As some of you may know, I adored My Life Next Door by Huntley Fitzpatrick. I read and reviewed it during the summer and thought it was just fantastic. I'm so excited to get my hands on What I Thought was True and hopefully it'll be just as great as MLND.


Saturday, September 21, 2013

Hey there! I'm Nick!

All right, so I'm really bad at writing introduction posts of this sort, but I'm going to give it a try. I'm Nick, and like everyone else here I'm pretty into shamelessly devouring and just as shamelessly enjoying the occasional "young adult" book, series--what have you. Chances are, if I'm reading a young adult novel it's going to be dystopian, futuristic, post-apocalyptic... something of that nature. Maybe not, I can enjoy a good romance, an arresting mystery, or just trashy teen lit in general. But I'm going to be brutally honest and opinionated, so if you read a review of mine, take it with a grain of salt. I'm going to back up my judgments, but if you don't agree with them, that's all right. Everyone is different. A review is just that, it's not an end-all, and you should never not read a book just because of one review.

So yeah. What I'm into besides teen lit: I love videogames. I love writing. My favorite writer is David Sedaris, he's a hysterical genius. My favorite film is Girl, Interrupted. My favorite book/series is The Girl with the Dragon Tattoo and the series it belongs to (the Millenium trilogy). I love Girls; Lena Dunham is my spirit animal. I'm also helplessly addicted to American Horror Story.

I guess that's about it? Look out for my reviews and my keen male insight!

Monday, September 2, 2013

The Fault in Our Stars by John Green

Goodreads
Publisher: Dutton
Release Date: January 10, 2012
Source: Bought (Barnes & Noble)
Edition: Hardcover
Pages: 316
Rating: A+

Diagnosed with Stage IV thyroid cancer at 13, Hazel was prepared to die until, at 14, a medical miracle shrunk the tumours in her lungs... for now.

Two years post-miracle, sixteen-year-old Hazel is post-everything else, too; post-high school, post-friends and post-normalcy. And even though she could live for a long time (whatever that means), Hazel lives tethered to an oxygen tank, the tumours tenuously kept at bay with a constant chemical assault.

Enter Augustus Waters. A match made at cancer kid support group, Augustus is gorgeous, in remission, and shockingly to her, interested in Hazel. Being with Augustus is both an unexpected destination and a long-needed journey, pushing Hazel to re-examine how sickness and health, life and death, will define her and the legacy that everyone leaves behind.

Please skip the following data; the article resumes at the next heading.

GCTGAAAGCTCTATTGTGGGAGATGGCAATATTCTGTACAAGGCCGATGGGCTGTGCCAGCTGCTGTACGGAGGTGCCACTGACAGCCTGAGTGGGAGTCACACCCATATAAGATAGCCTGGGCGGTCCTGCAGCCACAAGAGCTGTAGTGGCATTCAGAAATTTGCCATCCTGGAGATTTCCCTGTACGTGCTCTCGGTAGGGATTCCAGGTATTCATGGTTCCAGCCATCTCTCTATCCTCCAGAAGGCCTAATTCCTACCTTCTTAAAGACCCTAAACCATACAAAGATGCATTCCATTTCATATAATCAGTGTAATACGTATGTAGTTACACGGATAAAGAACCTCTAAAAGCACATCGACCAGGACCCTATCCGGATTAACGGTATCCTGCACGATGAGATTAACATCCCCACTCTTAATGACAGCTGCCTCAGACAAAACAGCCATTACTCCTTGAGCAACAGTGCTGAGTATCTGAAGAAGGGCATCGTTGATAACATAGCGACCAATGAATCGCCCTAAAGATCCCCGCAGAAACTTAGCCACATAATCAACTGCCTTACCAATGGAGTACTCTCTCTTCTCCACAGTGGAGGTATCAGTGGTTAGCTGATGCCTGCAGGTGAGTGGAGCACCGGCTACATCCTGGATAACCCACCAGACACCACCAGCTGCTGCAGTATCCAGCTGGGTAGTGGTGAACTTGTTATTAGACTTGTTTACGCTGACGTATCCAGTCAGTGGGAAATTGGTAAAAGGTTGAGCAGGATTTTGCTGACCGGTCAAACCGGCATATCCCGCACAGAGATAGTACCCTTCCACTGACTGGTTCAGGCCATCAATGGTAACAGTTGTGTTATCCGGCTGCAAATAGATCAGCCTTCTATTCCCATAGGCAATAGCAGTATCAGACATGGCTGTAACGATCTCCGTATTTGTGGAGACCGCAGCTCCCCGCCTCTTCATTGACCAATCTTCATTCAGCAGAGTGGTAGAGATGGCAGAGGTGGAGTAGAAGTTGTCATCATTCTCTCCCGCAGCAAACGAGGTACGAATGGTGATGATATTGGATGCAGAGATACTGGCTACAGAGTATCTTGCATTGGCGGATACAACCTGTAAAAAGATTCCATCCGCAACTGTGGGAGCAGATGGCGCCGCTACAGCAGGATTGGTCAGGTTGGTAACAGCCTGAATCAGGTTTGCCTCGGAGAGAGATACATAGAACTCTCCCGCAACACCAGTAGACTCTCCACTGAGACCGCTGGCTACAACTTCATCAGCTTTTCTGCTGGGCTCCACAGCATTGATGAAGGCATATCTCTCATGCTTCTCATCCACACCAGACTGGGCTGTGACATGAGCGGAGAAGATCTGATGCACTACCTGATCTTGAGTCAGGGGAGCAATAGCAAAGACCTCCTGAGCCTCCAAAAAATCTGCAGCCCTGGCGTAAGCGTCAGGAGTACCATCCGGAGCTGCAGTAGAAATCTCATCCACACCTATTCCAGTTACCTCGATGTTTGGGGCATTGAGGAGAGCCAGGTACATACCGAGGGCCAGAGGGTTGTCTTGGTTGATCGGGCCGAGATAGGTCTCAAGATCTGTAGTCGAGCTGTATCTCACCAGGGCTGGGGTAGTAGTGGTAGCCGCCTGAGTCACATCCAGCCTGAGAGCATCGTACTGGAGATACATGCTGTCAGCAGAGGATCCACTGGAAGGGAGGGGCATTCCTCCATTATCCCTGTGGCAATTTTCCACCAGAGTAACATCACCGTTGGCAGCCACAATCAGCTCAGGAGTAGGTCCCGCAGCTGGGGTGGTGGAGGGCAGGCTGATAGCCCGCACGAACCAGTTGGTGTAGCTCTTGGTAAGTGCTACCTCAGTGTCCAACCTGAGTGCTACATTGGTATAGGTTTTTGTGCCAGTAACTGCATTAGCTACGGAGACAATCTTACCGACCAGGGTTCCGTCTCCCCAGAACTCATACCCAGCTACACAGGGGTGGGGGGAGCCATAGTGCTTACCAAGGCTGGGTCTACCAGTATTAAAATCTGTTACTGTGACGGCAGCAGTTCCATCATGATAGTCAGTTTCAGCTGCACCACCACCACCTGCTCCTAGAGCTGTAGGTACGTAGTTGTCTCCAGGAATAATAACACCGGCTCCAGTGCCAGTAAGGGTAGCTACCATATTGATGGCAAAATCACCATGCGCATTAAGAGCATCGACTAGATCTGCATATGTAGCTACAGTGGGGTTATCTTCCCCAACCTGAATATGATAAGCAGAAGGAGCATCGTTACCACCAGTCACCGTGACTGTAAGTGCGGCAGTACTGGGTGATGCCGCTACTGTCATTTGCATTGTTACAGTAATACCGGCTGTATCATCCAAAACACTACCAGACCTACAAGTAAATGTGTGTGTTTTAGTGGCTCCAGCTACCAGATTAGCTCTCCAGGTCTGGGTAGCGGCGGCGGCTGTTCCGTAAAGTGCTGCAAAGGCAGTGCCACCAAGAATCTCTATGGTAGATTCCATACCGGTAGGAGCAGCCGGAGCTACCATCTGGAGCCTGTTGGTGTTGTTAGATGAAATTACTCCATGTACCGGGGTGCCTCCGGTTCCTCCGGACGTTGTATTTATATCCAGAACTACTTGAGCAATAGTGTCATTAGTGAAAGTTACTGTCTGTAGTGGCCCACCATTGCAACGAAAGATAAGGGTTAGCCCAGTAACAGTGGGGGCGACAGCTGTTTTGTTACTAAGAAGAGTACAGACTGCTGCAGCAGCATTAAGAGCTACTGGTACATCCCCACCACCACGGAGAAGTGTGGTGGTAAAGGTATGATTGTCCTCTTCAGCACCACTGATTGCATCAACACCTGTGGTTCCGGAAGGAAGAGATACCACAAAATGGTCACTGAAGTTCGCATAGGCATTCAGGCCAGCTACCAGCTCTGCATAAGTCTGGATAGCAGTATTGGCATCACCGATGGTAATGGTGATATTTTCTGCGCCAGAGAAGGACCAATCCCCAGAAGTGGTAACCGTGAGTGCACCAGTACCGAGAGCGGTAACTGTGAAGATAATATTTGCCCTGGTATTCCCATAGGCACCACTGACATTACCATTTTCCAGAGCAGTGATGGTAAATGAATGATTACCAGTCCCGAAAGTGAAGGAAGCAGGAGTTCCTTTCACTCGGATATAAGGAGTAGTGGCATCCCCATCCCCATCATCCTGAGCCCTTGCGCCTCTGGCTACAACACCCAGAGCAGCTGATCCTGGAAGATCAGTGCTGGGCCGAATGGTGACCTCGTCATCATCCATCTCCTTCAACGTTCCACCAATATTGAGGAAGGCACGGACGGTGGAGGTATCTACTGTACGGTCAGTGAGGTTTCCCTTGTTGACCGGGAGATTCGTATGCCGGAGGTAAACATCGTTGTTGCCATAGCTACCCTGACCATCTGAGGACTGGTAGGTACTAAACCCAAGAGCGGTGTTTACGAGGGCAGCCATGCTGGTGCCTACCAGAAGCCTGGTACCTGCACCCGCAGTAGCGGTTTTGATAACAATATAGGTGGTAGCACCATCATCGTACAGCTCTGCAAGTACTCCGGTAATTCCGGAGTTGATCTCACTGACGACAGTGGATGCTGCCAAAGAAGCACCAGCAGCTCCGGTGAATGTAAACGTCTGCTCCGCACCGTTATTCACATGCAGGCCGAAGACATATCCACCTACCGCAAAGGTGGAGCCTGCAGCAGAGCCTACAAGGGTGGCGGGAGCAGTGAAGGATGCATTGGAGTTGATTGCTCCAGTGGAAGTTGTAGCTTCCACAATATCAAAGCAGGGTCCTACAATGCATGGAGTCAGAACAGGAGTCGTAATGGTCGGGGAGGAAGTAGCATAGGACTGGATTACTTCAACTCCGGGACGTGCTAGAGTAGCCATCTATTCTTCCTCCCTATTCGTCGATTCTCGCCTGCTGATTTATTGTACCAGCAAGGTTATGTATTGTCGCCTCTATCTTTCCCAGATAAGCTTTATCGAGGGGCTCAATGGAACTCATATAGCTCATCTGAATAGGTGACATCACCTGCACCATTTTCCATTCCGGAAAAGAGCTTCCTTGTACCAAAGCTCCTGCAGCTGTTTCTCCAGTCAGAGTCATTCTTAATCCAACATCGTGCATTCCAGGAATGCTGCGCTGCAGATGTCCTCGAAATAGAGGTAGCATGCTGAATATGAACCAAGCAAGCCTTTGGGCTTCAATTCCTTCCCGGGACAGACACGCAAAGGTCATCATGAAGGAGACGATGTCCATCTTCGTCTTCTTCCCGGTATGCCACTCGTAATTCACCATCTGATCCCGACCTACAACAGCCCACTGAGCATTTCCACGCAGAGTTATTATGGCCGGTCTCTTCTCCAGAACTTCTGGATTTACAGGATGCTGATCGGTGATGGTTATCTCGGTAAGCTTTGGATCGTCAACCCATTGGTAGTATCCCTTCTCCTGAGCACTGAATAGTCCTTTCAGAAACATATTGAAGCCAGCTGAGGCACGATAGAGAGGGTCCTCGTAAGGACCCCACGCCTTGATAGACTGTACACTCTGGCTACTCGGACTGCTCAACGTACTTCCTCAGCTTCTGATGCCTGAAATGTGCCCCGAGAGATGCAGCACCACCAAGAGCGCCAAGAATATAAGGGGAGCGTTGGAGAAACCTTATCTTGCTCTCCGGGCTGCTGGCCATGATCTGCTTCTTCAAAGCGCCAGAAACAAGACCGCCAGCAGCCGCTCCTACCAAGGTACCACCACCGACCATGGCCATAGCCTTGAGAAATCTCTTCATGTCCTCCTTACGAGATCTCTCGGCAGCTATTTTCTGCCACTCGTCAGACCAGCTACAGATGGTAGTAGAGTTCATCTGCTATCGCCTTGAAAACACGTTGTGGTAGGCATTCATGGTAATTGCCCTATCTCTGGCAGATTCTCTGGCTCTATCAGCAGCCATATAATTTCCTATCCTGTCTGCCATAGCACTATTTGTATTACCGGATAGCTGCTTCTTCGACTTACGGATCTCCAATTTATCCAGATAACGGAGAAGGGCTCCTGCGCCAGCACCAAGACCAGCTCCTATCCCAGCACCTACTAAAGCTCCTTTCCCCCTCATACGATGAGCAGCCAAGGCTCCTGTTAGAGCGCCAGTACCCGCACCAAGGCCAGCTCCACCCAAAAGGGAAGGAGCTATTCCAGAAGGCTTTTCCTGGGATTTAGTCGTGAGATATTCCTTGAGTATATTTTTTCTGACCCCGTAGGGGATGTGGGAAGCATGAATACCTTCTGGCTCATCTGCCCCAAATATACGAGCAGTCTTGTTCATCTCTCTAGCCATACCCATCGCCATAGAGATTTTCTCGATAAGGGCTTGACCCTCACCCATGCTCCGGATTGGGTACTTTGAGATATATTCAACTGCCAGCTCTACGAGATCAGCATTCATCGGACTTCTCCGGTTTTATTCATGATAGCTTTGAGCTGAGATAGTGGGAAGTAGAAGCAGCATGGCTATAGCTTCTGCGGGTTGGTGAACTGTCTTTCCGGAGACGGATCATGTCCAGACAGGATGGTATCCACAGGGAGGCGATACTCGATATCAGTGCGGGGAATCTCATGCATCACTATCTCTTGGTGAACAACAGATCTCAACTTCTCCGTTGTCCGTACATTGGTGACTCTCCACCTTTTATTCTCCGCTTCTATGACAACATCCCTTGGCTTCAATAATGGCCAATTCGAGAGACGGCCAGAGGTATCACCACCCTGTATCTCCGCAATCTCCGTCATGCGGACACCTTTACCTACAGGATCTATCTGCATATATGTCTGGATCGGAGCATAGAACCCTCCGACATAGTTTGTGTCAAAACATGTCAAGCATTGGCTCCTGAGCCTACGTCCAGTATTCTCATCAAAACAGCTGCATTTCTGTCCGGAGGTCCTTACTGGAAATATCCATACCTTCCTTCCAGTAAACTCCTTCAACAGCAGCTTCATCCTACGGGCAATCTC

Tears. The Fault in Our Stars produces many, many tears. I'm sure you've already heard this before, though. I know that almost every other book blog in existence has already reviewed The Fault in Our Stars, but I figured I'd give my two cents as well, anyway! Even though I haven't read any "cancer books", I know that The Fault in Our Stars is so much more than that. I was actually a smidge bit anxious going into The Fault in Our Stars because John Green is supposed to be this YA legend. He has such a huge fan base and so many readers adore him. In the past, I've read Looking for Alaska and while I thought it was good, it wasn't as amazing as I hoped it would be. With that said, The Fault in Our Stars turned me into another adoring reader of Green's. I don't think any other author has ever made me sob in the way that Mr. Green did, and for that, I applaud him.

Going into this book, I was pretty sure I knew what was going to happen. Bloggers were saying things along the lines of "The Fault in Our Stars is one of the most heartbreaking books I've ever read!" That can obviously only mean one thing, right? Wrong. Because I was so confident about my predictions, I didn't expect the unexpected. With that said, don't try and figure out what's going to happen. Why? Because The Fault in Our Stars isn't the type of book to keep guessing through. Just read it, indulge, and (silently, or in my case, deafeningly) weep.

What I liked the most about The Fault in Our Stars is that it felt so genuine. I didn't feel like I was reading a YA novel that was written by a 30 year old male (no offense, Mr. Green!) I felt like I was reading the true story of the exquisite Hazel Grace Lancaster and how she met her soul mate, Augustus Waters. Speaking of Augustus... can more people like him exist? Pretty please? Augustus is so unforgettable and will definitely stay in my heart forever as one of my favorite characters. You would think because I'm so obsessed with the main characters of The Fault in Our Stars, that I might not have enough room in my heart for any minor characters. WRONG, again! I pretty much fell in love with every character from The Fault in Our Stars besides Monica, even the characters I'm probably meant to dislike. They were just perfect, but flawed, but oh so perfect. I want to meet all of them.